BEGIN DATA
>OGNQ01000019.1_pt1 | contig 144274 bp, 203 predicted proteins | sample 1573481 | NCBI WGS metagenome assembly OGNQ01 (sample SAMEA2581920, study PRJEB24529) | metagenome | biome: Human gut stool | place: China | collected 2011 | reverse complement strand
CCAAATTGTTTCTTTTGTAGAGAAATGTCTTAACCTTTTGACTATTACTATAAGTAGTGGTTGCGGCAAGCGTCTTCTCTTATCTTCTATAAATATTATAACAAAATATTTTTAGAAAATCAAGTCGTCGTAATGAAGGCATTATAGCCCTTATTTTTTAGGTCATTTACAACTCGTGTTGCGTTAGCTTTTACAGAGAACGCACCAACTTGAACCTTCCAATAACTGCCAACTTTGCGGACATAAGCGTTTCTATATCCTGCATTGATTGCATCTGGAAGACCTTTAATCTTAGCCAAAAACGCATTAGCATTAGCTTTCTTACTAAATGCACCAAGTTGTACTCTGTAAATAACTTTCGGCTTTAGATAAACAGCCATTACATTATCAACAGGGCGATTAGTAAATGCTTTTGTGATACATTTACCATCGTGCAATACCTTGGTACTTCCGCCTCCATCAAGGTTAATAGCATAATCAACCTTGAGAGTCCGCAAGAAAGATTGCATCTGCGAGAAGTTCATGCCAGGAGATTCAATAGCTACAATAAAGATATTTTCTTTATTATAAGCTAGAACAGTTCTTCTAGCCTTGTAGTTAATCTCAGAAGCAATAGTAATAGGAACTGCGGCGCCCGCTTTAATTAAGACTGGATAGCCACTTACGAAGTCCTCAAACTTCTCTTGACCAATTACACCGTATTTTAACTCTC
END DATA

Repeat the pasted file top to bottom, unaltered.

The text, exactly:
>OGNQ01000019.1_pt1 | contig 144274 bp, 203 predicted proteins | sample 1573481 | NCBI WGS metagenome assembly OGNQ01 (sample SAMEA2581920, study PRJEB24529) | metagenome | biome: Human gut stool | place: China | collected 2011 | reverse complement strand
CCAAATTGTTTCTTTTGTAGAGAAATGTCTTAACCTTTTGACTATTACTATAAGTAGTGGTTGCGGCAAGCGTCTTCTCTTATCTTCTATAAATATTATAACAAAATATTTTTAGAAAATCAAGTCGTCGTAATGAAGGCATTATAGCCCTTATTTTTTAGGTCATTTACAACTCGTGTTGCGTTAGCTTTTACAGAGAACGCACCAACTTGAACCTTCCAATAACTGCCAACTTTGCGGACATAAGCGTTTCTATATCCTGCATTGATTGCATCTGGAAGACCTTTAATCTTAGCCAAAAACGCATTAGCATTAGCTTTCTTACTAAATGCACCAAGTTGTACTCTGTAAATAACTTTCGGCTTTAGATAAACAGCCATTACATTATCAACAGGGCGATTAGTAAATGCTTTTGTGATACATTTACCATCGTGCAATACCTTGGTACTTCCGCCTCCATCAAGGTTAATAGCATAATCAACCTTGAGAGTCCGCAAGAAAGATTGCATCTGCGAGAAGTTCATGCCAGGAGATTCAATAGCTACAATAAAGATATTTTCTTTATTATAAGCTAGAACAGTTCTTCTAGCCTTGTAGTTAATCTCAGAAGCAATAGTAATAGGAACTGCGGCGCCCGCTTTAATTAAGACTGGATAGCCACTTACGAAGTCCTCAAACTTCTCTTGACCAATTACACCGTATTTTAACTCTC